Dr. Jack Piachaud, consultant psychiatrist was a great help in advising MAIC and arranging training for the psychiatrists as well as raising sponsorship for their training.

Our special thanks also go to Accenture and other generous donors for helping with this valuable training programme.

Past events dated from May 2005

Forum on Health of Iraqi Children

MAIC held a Forum on the Health of Children in Iraq at the Royal Geographical Society in London on 3rd May 2005. The four speakers included Dr Hussein Malik and Dr Ali Rasheed who benefited from our short term programme and also included Dr Jawad Khadem Al-Ali, oncologist at Basrah Teaching Hospital. They were able to share their experiences in Iraq, discussing the current health situation and how war and sanctions have influenced the diseases they encounter. Ms Lindsay Hillsum, Channel 4 news International Editor, also spoke of her experiences in Iraq. MAIC would like to take this opportunity to thank all those who spoke at the Forum and who came to support the event in particular our experts on the panel:

Professor William Yule
Director of the Child Traumatic Stress Clinic, Maudsley Hospital, London

Dr Penelope Brock
Consultant Paediatric Oncologist at Great Ormond Street Hospital, London

MAIC would also like to thank the International Arab Council Charities Fund (IAC) for generously sponsoring the event and all our kind donors who made this event possible.

MAIC also held a meeting in May 2005 at Medact, as arranged by Dr. Jack Piachaud. This was an opportunity for the Iraqi doctors training in England to get together with the UK consultants and discuss their experiences. The doctors all expressed that their new knowledge would be shared with other doctors in Iraq and would aid in improving health care in Iraq.

BUPA Great North Run 2005

MAIC is proud to announce that the five runners for MAIC, Mr. Hassan Haboubi, Mr. Ali Latif, Mr. Ian Davies, Mr. Khalid Ali and Ms Najwan Abu Al-Saad, have now completed the annual BUPA Great North Run, which was held on Sunday 18th September 2005. Beginning in Newcastle-Upon-Tyne, coursing through Gateshead and ending at South Shields on the coast, the course is a gruelling 13.1 miles.

MAIC would like to take this opportunity to express its thanks and appreciation to the runners for their great effort in training, fundraising, and running the BUPA half marathon. Well done on completing such a challenging task! We are also very grateful to all the sponsors for their generous support.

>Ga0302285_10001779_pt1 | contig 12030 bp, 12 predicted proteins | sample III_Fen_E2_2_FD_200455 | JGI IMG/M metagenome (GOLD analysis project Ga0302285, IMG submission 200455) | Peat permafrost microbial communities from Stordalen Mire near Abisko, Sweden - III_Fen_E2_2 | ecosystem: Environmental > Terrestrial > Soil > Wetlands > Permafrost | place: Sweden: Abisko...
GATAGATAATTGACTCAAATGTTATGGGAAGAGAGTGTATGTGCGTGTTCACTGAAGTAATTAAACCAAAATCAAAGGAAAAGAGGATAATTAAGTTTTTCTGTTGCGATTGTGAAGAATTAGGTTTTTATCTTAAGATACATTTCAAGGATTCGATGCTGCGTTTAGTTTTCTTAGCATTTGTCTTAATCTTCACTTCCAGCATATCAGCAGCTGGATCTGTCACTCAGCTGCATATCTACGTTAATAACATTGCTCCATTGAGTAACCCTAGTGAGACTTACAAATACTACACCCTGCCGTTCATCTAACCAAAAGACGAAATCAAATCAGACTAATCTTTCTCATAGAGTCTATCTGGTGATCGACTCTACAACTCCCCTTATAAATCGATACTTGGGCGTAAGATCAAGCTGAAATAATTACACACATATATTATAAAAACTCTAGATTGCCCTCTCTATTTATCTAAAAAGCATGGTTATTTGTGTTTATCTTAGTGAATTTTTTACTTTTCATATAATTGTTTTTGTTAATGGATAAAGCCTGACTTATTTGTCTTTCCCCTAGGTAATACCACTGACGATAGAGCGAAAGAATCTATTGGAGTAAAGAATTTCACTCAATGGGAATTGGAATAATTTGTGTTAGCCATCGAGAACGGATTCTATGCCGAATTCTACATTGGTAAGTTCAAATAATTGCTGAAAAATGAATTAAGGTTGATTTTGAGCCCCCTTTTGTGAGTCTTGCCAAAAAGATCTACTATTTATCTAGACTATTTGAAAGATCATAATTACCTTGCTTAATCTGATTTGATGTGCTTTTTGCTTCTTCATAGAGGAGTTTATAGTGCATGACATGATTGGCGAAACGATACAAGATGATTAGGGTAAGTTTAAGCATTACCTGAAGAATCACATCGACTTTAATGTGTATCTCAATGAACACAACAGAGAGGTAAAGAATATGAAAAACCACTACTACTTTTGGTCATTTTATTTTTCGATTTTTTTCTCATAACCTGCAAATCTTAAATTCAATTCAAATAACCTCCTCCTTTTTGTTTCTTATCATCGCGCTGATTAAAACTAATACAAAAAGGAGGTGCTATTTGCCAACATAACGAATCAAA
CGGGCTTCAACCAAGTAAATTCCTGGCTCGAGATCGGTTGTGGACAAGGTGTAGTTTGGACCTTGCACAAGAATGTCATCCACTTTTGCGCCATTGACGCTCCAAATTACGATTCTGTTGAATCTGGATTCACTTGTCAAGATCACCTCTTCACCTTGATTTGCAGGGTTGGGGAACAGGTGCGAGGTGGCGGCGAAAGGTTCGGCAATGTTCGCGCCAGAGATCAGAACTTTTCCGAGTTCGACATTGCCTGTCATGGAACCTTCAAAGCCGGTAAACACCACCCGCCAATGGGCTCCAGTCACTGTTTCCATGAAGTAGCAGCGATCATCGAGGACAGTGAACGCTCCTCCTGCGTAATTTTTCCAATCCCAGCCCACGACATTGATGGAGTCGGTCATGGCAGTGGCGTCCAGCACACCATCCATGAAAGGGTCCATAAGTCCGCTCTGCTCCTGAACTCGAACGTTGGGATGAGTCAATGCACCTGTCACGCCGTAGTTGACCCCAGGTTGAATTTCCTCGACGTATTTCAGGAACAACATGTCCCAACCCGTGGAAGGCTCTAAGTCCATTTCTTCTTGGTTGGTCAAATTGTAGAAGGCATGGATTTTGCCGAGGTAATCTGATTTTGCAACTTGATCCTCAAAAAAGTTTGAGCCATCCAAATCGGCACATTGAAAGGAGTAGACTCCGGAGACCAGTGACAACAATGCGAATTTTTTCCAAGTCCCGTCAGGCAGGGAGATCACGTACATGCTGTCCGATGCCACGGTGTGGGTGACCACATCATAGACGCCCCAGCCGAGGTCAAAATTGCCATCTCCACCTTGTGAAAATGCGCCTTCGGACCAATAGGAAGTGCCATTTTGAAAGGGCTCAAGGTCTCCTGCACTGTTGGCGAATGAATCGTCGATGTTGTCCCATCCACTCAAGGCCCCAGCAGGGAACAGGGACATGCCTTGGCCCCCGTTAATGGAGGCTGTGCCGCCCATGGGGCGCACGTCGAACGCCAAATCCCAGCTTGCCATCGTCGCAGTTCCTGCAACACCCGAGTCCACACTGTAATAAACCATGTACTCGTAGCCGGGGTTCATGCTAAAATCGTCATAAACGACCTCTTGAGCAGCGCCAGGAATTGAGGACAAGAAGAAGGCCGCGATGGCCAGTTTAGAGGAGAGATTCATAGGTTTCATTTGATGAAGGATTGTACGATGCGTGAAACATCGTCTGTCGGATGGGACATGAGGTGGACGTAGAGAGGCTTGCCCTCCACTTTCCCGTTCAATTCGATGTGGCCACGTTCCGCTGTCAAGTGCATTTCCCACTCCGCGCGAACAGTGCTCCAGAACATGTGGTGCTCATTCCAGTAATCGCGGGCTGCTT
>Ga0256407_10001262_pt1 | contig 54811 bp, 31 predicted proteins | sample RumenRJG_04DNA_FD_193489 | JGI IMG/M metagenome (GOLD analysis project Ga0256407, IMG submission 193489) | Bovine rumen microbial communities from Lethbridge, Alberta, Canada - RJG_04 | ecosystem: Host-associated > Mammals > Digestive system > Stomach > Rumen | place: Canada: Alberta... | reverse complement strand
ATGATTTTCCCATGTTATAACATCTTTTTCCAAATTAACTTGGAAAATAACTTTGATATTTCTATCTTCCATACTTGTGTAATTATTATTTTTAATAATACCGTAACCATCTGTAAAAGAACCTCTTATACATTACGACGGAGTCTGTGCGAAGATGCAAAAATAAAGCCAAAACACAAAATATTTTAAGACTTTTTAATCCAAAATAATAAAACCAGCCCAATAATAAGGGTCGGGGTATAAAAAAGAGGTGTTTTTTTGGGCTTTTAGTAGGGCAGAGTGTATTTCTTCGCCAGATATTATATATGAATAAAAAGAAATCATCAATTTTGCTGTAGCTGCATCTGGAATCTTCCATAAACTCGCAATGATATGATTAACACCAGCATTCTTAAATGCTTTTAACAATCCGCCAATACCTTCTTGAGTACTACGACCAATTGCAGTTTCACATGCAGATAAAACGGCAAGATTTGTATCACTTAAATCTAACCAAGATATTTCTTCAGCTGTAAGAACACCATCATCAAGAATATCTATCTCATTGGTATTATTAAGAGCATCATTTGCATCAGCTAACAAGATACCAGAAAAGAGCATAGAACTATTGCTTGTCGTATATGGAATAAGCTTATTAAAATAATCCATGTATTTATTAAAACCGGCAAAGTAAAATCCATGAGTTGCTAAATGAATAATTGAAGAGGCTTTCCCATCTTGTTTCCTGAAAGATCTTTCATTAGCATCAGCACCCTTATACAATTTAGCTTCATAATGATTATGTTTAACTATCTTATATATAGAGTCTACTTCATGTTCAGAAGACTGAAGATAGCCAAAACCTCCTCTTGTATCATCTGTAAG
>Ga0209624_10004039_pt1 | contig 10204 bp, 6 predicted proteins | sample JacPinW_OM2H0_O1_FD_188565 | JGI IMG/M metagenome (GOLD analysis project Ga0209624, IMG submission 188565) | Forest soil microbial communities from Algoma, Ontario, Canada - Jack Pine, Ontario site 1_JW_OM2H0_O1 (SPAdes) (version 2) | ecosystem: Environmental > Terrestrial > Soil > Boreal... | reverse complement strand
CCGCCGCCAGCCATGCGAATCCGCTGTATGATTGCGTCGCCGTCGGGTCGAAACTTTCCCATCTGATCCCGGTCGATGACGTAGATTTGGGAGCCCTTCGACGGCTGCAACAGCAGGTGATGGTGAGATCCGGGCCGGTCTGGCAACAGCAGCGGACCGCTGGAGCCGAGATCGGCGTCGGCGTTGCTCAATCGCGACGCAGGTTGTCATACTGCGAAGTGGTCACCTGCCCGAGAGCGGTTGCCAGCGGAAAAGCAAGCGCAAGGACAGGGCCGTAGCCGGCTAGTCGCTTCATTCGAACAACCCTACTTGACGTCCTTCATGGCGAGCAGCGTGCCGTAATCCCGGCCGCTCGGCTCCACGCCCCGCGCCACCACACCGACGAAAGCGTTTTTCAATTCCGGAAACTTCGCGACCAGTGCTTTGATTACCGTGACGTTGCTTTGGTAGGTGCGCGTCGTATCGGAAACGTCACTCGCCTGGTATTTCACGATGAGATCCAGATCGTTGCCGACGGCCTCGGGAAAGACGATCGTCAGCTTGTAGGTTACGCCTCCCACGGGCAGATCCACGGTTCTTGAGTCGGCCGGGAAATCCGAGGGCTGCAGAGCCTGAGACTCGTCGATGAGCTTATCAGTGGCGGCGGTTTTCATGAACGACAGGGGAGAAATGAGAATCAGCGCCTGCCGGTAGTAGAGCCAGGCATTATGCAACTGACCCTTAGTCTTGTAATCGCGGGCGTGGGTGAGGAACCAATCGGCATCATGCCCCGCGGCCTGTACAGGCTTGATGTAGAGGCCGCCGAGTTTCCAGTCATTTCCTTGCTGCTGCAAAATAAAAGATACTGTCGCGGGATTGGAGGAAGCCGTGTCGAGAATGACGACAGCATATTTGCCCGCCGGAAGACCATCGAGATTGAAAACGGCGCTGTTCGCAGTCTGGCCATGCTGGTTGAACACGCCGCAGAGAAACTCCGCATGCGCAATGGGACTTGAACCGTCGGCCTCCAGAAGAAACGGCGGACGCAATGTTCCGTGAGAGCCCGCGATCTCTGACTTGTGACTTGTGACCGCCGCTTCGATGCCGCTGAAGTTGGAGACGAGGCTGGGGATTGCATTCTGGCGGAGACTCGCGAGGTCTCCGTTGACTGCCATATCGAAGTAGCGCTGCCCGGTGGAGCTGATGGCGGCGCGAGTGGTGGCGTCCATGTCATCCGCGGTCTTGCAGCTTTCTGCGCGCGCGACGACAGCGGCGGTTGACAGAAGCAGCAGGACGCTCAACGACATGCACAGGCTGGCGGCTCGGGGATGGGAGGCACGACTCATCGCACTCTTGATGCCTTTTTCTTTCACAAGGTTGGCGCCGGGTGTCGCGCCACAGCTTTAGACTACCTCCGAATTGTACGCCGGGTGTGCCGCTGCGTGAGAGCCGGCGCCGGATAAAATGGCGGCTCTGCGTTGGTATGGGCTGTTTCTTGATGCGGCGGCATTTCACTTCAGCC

A Message from one of our runners, Mr Khalid Ali:

'It was harder than I thought it would be, but somehow I managed to
complete the 13.1 miles stretching from right outside my front door in
Newcastle, where I'm a 4th year medical student, to the coast at South Shields.

The Great North Run is not only the biggest, but it is the best
Half Marathon in the world. The view as you run across the Tyne Bridge with thousands of runners will take your breath away, and not just because you are running! The Geordie crowd was amazing and was unbroken along the whole route, some handing out ice lollies and oranges, which were much needed and appreciated.

I finished in 2 hours 9 minutes and 55 seconds, which placed me in
14,139th place out of 50,000 runners. Not bad, considering I have always hated running, stemming from forced school-day morning runs in freezing conditions in Scotland. My one week of training and the the surprising scorching conditions on the day did not help things either. Who thought September in Newcastle could be so hot?!

The day after, every muscle in my body was aching and I couldn't even walk properly. But it was definitely worth it. I would encourage anyone who is thinking of running next year for Medical Aid for Iraqi Children to
definitely do it, as not only is it for a fantastic cause, it is an
amazing experience you will never forget.

I would like to thanks Medical Aid for Iraqi Children for giving me the
opportunity to participate in the Great North Run 2005. I'd especially
like to thank Maya Al-Memar and everybody else involved in organising
Medical Aid for Iraqi Children's participation in the 25th anniversary of
this great event.'

Written by Maya Al-Memar. Any enquiries please send to info@maic.org.uk